This month’s Shipping Line clearly shows just how diverse the thinking is becoming in the maritime world as companies strive to slash the carbon footprint of new ships.
Dutch group Damen Shipyards is developing a new class of vessel that will be capable of supporting the next big development in offshore wind; the large-scale roll-out of large floating offshore wind turbines.
Norway’s Ulstein is on a roll with Dutch company Acta Marine, with two more offshore wind support ships to build with a further pair on option.
More than six decades since the idea of building nuclear-powered merchant ships hit the headlines, the concept is back, radically revamped by Norwegian ship designed and builder Ulstein.
US firm Great Lakes Dredge and Dock Co (GLDD) has contracted ship builder Ulstein to move onto the integration engineering phase for the Jones-compliant rock dumping vessel earmarked for the nascent American offshore wind market.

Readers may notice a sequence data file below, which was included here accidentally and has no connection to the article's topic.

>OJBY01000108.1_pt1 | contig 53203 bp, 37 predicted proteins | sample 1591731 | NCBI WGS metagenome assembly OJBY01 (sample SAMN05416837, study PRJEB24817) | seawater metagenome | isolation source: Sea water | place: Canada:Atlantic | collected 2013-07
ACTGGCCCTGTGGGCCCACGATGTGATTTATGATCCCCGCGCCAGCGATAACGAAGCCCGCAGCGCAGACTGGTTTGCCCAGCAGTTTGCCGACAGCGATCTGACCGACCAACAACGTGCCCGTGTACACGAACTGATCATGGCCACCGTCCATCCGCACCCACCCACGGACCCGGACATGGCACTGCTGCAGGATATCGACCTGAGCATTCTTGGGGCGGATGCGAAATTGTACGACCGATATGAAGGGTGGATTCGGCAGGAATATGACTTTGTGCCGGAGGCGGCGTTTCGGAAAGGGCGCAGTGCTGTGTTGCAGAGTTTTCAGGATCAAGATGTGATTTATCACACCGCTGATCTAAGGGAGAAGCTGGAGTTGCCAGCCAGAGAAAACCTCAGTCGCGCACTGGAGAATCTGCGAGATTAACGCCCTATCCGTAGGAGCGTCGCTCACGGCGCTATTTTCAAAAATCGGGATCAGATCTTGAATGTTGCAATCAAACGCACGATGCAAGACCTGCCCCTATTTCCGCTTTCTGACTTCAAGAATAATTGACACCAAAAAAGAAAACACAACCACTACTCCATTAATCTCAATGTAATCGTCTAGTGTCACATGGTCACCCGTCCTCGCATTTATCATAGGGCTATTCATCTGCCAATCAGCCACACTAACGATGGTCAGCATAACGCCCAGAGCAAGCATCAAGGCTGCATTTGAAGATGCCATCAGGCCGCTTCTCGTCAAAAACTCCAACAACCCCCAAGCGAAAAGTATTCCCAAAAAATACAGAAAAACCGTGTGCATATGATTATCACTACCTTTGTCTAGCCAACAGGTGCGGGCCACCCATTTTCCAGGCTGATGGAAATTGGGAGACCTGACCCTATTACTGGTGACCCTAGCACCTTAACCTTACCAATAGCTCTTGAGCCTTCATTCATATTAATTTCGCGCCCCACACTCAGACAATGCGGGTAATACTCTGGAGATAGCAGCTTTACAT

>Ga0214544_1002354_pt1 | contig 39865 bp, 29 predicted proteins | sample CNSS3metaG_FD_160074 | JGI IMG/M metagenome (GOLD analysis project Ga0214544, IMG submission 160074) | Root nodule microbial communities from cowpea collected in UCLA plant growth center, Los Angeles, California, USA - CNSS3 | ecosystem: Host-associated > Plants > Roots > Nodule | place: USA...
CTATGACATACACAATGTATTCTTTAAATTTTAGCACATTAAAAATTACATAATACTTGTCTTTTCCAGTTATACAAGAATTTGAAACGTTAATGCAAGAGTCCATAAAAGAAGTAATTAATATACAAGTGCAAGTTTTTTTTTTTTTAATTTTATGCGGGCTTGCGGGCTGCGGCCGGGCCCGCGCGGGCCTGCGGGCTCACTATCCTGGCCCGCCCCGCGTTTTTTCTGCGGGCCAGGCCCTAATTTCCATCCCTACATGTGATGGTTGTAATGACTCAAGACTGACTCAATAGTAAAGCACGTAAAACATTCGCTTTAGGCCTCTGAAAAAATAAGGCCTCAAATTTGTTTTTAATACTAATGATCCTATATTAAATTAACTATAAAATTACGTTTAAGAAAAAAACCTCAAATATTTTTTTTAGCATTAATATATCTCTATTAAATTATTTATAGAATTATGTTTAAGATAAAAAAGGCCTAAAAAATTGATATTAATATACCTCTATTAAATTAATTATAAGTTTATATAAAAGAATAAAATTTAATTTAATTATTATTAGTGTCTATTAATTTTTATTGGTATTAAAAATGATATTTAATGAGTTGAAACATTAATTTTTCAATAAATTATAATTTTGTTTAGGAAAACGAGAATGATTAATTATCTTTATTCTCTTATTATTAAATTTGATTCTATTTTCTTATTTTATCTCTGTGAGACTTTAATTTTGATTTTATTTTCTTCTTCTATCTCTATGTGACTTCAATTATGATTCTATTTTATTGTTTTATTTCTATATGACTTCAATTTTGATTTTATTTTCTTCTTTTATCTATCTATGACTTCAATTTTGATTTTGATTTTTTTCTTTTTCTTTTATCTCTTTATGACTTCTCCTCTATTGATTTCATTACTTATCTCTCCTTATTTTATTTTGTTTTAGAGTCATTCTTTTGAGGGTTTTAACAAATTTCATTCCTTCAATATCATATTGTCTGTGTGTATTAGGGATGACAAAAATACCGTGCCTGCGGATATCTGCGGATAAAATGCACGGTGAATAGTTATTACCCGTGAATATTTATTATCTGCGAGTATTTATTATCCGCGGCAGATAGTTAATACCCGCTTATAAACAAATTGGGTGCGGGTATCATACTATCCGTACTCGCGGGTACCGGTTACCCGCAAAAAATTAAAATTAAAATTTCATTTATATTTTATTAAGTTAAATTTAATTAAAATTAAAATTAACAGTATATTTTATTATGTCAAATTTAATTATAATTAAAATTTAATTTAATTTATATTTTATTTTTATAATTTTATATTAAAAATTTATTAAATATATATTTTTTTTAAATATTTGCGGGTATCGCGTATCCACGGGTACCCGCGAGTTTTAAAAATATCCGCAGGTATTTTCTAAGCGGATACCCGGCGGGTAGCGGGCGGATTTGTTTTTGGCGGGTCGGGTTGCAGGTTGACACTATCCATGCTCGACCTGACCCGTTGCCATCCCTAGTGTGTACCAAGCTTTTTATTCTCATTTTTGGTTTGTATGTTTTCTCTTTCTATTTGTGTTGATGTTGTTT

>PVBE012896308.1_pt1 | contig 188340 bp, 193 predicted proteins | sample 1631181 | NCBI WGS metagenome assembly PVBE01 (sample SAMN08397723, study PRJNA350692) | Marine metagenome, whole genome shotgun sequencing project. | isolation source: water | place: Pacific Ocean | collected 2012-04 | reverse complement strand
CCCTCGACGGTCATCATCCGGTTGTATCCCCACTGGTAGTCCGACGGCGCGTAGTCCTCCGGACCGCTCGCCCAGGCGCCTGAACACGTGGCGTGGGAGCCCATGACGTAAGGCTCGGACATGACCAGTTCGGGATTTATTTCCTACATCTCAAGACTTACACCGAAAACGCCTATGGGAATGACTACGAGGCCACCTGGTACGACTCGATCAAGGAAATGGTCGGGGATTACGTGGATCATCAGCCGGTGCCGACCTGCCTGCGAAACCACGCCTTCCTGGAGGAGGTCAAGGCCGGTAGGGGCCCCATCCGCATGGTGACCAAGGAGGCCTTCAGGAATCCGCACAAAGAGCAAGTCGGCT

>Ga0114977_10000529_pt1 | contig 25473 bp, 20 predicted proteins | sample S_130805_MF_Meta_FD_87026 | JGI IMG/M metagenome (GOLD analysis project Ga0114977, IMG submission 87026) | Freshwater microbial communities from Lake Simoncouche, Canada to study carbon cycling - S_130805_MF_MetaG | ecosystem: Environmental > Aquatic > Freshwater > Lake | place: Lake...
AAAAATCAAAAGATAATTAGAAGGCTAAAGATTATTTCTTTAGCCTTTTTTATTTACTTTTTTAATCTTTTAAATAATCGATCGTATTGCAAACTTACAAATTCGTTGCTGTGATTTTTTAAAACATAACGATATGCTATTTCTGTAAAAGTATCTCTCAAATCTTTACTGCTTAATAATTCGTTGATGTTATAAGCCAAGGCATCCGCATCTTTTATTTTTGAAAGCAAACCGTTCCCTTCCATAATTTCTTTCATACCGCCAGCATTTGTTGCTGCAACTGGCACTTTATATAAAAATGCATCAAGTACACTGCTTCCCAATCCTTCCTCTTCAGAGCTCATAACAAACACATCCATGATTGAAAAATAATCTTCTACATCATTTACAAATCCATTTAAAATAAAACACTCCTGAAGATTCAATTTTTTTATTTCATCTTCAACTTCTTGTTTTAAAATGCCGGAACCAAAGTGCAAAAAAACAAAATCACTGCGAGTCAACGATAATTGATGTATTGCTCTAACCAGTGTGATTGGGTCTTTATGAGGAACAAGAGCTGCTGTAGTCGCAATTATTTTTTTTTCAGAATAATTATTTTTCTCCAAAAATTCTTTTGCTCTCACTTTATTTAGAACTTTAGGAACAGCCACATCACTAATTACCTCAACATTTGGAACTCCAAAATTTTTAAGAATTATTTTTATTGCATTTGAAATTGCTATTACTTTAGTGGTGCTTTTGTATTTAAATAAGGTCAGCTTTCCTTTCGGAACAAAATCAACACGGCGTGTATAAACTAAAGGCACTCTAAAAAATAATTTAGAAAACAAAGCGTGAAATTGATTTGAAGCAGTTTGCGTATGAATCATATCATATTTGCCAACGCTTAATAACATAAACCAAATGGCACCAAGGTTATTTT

ShipFC, a frontier-busting, pioneering maritime innovation project looking to install the world’s first ammonia-powered fuel cell on a ship, has taken an important step forward with the award of a contract to the German institute Fraunhofer IMM to develop a catalytic afterburner system.
As more operators and equipment manufacturers like turbine manufacturer Vestas take the carbon neutral pledge, ship designer and builder Ulstein, of Norway, is doing its bit by offering zero-emissions vessel designs to the offshore energy marketplace.
On July 6, Rolls-Royce Holdings said it would sell its loss-making commercial marine business to Norway’s Kongsberg Gruppen for £500 million.